Prior to the receipt of this letter, President Moore had sent a message to the Assembly of Pennsylvania August 14th in the course of which he said:

“We had great reason to apprehend a severe blow would be aimed at the frontiers by the Indians Our fears in this respect have been but too well justified by events that have since happened and there is reason to believe that the blow has fallen with redoubled force in consequence of the killing of the Moravian Indians at Muskingham an act which never had our approbation or countenance in any manner whatever.”

On this message a committee was appointed which reported Thursday August 15 as follows:

“Your Committee are of opinion that an enquiry on legal principles ought to be instituted respecting the killing of the Moravian Indians at Muskingham, an act disgraceful to humanity and productive of the most disagreeable and dangerous consequences.

Resolved therefore that this House will give every support in their power to the Supreme Executive Council toward prosecuting an enquiry respecting the killing of the Moravian Indians at Muskingham.”

Some newspapers, having excused the massacre and represented the victims as warriors and the Moravian Indians generally as fit subjects for extermination, the Mission Board published all the documents within its reach relating to the occurrence and thus removed unfavorable impressions from the public mind. Legal proceedings however such as had been recommended by the Assembly of Pennsylvania never took place. The fatal issue of Crawford’s campaign, and the terrible defeat of the Kentuckians at the Big Blue Lick by a large body of Indians under Simon Girty and others closed the scenes of Indian warfare in the great drama of the Revolution and soon after came the general peace. A subsequent grant of laud by Congress to the Christian Indians was the only official act of indemnity  (576-577)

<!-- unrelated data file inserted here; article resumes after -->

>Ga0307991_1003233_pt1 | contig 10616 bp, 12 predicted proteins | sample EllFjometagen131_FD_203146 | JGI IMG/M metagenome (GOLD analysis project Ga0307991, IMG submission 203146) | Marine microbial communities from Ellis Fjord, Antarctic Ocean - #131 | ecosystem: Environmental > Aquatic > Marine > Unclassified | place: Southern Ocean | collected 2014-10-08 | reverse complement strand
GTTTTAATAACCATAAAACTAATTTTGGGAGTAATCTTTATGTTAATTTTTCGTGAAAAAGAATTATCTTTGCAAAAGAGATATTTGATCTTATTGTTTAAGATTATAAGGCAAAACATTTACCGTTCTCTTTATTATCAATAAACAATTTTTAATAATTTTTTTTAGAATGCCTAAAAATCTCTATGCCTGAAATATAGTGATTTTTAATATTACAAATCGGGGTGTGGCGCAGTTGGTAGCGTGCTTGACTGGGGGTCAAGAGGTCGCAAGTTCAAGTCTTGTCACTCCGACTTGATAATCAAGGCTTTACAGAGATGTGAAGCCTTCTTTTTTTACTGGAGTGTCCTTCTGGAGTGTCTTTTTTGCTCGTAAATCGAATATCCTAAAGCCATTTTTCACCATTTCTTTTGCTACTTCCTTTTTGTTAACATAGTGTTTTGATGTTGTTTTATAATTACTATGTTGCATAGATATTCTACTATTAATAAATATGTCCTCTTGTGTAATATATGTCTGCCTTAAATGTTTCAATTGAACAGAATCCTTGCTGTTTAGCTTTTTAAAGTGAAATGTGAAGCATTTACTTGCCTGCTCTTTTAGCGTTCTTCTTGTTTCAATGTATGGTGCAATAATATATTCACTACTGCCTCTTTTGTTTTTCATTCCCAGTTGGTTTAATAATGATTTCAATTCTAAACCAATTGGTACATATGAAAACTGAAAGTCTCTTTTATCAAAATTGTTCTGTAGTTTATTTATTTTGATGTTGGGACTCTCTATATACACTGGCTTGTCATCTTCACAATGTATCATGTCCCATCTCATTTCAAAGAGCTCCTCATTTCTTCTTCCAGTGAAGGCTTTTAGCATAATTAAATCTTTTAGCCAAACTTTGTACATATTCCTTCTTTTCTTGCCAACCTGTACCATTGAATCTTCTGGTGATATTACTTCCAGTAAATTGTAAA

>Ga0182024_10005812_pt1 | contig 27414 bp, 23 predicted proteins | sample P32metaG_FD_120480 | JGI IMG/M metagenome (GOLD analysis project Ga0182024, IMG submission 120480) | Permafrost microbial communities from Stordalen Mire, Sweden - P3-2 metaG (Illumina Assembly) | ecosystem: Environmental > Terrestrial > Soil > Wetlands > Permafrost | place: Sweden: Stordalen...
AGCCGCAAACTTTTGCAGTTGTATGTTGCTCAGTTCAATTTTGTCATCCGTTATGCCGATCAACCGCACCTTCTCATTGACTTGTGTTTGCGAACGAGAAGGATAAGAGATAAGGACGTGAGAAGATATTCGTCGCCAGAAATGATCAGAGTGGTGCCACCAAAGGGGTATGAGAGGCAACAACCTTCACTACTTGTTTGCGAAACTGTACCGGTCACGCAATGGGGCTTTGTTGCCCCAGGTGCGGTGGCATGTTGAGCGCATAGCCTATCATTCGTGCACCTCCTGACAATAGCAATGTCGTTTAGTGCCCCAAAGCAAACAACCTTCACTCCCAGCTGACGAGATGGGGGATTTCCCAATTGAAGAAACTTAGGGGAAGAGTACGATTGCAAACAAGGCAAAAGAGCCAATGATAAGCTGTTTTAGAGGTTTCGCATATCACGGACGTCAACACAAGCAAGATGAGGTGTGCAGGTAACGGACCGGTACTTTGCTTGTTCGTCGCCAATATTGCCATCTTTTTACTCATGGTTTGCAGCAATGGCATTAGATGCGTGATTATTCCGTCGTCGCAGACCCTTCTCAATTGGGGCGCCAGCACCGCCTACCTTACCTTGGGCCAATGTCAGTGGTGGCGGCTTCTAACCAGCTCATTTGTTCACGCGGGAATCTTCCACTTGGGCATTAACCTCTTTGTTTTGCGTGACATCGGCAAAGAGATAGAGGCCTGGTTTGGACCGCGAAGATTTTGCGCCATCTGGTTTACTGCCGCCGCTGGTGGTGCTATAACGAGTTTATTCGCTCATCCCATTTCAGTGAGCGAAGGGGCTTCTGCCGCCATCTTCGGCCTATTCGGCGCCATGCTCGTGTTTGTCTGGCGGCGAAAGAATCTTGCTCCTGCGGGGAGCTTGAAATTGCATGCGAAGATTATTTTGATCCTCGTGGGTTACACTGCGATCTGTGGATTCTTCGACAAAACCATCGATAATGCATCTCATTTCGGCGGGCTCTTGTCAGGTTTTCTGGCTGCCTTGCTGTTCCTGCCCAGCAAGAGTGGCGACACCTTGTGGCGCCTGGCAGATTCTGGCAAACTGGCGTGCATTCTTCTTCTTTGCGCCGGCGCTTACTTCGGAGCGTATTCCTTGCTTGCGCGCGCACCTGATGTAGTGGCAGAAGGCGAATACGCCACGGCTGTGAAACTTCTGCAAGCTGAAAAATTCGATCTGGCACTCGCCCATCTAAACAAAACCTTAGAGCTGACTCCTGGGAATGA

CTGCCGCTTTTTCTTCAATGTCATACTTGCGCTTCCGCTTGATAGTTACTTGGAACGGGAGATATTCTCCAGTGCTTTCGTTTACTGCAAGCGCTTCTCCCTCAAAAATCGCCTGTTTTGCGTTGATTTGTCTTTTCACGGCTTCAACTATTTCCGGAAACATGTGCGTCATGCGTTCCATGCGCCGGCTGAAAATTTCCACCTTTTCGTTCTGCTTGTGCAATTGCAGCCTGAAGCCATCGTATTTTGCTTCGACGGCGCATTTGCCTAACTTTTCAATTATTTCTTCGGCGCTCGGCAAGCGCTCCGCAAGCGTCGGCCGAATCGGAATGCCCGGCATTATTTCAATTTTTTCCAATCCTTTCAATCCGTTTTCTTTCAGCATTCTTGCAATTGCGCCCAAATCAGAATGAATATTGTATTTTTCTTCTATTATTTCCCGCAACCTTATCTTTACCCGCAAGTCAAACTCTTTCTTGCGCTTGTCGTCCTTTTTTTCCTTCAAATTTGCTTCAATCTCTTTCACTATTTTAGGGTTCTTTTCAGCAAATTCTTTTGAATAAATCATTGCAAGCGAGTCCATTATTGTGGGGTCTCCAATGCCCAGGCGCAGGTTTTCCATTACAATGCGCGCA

Note that the protection of the lands belonging to the Christian Indians was called “an act of indemnity.”

I hope by now it is clear that the Congress had a particular motivation to write the bills including the name of the United Brethren mission society in the title of the bill. If there had not been an atrocity, there would not have been these particular bills. Barton wants to make this about some general missionary effort but in this case, there is a long sad history prior to the bills in question. If one reads the bills signed by Jefferson, one can see that there are no provisions relating to Indians or the Gospel. Rather, the bills carried a title left over from the act to respond to an atrocity on the Muskingum River.

*Crawford was murdered by the Indians in retaliation for the Gnadenhutten massacre.